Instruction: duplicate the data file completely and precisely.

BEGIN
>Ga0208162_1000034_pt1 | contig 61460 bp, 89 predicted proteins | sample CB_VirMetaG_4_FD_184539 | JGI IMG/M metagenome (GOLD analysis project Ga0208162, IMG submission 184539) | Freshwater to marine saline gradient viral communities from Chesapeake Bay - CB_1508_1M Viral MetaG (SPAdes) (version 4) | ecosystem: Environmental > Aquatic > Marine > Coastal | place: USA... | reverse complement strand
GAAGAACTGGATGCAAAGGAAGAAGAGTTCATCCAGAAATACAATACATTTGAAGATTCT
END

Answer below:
>Ga0208162_1000034_pt1 | contig 61460 bp, 89 predicted proteins | sample CB_VirMetaG_4_FD_184539 | JGI IMG/M metagenome (GOLD analysis project Ga0208162, IMG submission 184539) | Freshwater to marine saline gradient viral communities from Chesapeake Bay - CB_1508_1M Viral MetaG (SPAdes) (version 4) | ecosystem: Environmental > Aquatic > Marine > Coastal | place: USA... | reverse complement strand
GAAGAACTGGATGCAAAGGAAGAAGAGTTCATCCAGAAATACAATACATTTGAAGATTCT